A Culture of Care

Not a week goes by that I'm not contacted by a doctor or medical student who is thinking of leaving medicine. What's going on? Are all these people simply failing to "cut it" in a tough profession?


It's no secret that you have to be a high performer in order to make it into medical school. You not only need to show excellence in your studies, but also demonstrate strong leadership qualities and a track record of participation in numerous extra-curricular activities.


How is it then, that years down the line you get to a point of wanting to throw in the towel? What happens to those bright-eyed-and-bushy-tailed young people such that they end up disillusioned and ready to leave it all behind?


This is where culture is key. All too often the people who reach out to me describe the same experiences: feeling as if each day is a battle to survive; a sense of being powerless to effect change; feeling like they are simply cogs in the patient-processing machinery.


If these experiences were isolated we could chalk it up to a mismatch between the individuals and their chosen profession. However, when these sentiments are expressed repeatedly, not only in conversations with me but also on various platforms that cater specifically to burnt-out and disillusioned doctors, you have to look further than the individuals who speak up. Their experiences are symptomatic of a broader systemic issue, and culture plays a key role in that system.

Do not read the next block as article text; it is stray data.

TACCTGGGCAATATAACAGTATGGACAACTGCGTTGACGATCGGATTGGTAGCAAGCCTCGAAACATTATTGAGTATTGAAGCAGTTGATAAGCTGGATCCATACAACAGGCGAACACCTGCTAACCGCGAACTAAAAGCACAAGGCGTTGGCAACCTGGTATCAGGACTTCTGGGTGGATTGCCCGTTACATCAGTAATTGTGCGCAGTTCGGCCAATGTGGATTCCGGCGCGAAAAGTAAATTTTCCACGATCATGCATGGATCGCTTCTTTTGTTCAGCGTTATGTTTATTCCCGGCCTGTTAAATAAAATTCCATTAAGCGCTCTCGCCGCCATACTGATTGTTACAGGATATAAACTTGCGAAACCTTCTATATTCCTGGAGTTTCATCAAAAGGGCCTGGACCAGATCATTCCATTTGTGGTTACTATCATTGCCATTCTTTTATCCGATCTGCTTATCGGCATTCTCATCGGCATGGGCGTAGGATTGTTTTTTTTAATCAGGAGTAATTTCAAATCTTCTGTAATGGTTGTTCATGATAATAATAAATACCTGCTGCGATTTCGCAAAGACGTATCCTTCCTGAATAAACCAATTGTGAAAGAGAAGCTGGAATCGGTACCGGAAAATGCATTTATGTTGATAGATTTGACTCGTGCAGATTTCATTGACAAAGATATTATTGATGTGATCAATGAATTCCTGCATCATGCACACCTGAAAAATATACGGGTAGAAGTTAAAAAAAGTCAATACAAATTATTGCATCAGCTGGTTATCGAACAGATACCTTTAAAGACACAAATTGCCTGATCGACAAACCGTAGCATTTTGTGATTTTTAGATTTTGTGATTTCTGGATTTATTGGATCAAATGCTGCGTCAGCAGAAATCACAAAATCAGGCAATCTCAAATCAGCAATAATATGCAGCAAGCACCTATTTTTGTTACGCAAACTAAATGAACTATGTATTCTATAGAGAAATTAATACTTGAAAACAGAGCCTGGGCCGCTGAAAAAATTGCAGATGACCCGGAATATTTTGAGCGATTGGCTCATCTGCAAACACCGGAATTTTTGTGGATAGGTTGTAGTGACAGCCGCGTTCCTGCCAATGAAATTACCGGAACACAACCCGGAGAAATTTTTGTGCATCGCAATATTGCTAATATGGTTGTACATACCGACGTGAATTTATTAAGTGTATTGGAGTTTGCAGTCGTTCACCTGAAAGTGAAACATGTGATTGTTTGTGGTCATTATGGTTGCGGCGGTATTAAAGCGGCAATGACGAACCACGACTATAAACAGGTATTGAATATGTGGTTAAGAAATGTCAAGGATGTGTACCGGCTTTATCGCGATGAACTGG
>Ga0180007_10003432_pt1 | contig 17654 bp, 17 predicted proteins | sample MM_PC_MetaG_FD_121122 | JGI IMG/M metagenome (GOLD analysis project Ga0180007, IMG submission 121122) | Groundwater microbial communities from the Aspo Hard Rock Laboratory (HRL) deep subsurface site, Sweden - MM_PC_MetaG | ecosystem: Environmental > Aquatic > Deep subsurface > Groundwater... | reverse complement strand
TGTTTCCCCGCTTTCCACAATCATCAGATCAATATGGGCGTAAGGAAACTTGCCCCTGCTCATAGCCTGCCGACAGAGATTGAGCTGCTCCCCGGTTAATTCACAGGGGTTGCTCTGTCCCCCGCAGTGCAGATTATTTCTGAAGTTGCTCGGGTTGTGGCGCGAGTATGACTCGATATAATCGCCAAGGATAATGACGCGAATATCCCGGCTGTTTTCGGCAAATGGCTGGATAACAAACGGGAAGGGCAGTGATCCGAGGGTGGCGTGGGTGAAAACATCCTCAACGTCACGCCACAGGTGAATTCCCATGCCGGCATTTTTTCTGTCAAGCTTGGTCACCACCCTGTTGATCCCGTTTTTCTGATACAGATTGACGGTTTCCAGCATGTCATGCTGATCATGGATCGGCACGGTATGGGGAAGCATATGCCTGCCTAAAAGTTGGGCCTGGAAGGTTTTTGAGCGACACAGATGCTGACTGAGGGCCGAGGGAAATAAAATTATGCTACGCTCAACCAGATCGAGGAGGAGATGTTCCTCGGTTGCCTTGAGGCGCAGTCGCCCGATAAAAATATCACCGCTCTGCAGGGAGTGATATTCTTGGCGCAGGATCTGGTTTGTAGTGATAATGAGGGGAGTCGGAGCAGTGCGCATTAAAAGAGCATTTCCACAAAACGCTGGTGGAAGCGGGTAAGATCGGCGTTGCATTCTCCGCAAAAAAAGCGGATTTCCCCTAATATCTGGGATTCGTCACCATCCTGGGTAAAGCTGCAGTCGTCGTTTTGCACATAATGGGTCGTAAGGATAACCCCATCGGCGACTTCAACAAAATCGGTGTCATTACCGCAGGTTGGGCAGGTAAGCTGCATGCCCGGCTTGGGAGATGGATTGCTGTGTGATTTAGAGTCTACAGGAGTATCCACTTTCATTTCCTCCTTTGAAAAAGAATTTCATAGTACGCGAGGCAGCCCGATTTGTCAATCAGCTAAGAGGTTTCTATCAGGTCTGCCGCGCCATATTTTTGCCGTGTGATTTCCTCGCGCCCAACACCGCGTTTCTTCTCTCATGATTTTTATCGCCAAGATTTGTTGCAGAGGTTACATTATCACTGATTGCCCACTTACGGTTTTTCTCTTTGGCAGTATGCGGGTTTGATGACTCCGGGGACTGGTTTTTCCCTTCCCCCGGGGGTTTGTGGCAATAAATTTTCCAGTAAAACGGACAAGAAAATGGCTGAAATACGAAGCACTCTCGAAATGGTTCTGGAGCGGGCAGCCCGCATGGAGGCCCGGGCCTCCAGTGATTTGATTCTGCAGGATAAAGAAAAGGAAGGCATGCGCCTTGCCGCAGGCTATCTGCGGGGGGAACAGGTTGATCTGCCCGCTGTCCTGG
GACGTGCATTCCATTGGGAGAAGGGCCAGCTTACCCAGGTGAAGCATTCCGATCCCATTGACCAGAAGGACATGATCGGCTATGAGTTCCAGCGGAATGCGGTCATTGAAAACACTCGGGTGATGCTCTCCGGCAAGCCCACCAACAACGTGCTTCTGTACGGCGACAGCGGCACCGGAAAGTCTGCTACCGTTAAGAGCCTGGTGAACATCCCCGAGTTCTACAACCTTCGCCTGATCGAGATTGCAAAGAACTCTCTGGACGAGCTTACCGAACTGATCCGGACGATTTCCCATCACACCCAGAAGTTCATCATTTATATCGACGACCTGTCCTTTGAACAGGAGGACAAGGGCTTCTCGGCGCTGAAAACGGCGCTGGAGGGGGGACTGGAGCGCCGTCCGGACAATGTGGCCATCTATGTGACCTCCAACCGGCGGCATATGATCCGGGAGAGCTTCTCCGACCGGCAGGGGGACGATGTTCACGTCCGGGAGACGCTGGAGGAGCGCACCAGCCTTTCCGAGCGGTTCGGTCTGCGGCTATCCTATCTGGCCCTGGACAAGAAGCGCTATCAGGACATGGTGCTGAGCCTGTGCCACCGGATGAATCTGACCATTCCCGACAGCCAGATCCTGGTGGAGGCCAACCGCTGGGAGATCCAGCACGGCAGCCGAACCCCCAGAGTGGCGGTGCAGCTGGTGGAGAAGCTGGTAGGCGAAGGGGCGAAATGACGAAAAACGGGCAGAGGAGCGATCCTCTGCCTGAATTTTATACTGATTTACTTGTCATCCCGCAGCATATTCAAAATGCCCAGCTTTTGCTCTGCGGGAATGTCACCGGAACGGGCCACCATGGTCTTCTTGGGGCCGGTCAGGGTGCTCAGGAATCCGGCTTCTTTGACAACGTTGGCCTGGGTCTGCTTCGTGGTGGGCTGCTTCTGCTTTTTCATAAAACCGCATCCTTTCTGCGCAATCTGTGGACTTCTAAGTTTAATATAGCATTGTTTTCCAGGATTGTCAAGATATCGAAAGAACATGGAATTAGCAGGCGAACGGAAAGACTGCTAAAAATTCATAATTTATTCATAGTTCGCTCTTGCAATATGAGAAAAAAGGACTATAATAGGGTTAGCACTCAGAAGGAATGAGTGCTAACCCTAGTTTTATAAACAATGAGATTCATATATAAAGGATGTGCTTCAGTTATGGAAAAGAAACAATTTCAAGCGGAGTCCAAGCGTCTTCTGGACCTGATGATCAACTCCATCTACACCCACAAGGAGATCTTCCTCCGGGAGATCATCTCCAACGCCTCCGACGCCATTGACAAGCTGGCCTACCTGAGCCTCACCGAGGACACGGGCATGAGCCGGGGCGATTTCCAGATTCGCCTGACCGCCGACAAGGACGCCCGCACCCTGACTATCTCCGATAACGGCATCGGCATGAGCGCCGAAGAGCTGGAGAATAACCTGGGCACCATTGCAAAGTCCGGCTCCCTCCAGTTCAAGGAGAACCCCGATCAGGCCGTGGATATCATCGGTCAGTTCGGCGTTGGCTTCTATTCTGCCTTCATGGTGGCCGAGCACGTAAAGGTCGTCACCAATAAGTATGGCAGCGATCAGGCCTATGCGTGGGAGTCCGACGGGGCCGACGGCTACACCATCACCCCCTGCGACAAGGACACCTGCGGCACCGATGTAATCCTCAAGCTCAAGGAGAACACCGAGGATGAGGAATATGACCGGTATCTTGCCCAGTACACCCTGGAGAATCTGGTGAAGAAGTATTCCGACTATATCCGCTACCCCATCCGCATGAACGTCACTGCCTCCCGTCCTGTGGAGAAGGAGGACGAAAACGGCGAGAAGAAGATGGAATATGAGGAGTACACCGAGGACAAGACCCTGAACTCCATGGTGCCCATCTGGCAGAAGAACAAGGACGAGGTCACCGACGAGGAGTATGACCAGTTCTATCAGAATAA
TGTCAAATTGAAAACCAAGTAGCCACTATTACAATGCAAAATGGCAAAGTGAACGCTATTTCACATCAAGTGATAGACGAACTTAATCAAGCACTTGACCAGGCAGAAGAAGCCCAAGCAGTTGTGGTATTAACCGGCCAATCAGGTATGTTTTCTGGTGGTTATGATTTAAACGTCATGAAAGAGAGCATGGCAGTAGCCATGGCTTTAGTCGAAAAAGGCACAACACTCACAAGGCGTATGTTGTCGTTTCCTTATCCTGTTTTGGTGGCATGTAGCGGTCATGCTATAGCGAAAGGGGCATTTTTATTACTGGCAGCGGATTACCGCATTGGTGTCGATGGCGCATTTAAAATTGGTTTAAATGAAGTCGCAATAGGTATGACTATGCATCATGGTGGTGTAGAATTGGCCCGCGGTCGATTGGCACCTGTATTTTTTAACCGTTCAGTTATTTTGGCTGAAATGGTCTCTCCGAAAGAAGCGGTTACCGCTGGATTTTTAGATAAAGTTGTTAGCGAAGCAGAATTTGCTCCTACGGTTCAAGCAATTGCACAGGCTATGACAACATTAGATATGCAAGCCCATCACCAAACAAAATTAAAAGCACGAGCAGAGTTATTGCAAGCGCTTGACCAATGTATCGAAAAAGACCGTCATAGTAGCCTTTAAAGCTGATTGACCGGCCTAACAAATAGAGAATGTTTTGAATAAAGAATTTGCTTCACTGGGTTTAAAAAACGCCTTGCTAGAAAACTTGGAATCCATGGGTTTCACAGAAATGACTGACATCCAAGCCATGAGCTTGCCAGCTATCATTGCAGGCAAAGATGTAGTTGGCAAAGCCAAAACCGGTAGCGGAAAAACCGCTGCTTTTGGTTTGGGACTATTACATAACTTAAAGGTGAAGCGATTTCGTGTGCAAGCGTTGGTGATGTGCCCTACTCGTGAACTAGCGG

I think this is part of the reason why it's often so difficult to effect meaningful change. You can establish protocols and improve processes, but changing culture demands more than a technical skill set. It requires leadership.


Leaders are custodians of culture, and in a profession as old as medicine they are custodians of a long-standing tradition of how things have always been done. As much as there is much to admire in this noble profession, there is also a lot that isn't working and hasn't worked for a long time: a culture of fear and intimidation, of toxic rivalries and competition, and where the number of qualifications you have and papers you've published trumps the quality of your character as a human being.


What is it going to take for doctor leaders to help bring about a shift in culture, where caring for and about each other is as important as delivering quality patient care?


  • A willingness to take an honest look at the impact of culture on the (dys)function of the institutions and teams they lead.

  • The humility to let go of some of the "toxic perks" that come with being in a leadership role, e.g. the "entitlement" to treat juniors poorly or to be disrespectful towards nursing staff.

  • The courage to care and to show that you care; to acknowledge your mistakes; to learn new ways of being and to ask for help when you need it.


Culture takes generations to entrench. It's up to this generation of leaders to begin to chip away at its foundations so that in time there is a new way of doing things in medicine. Otherwise, the exodus will continue unabated.

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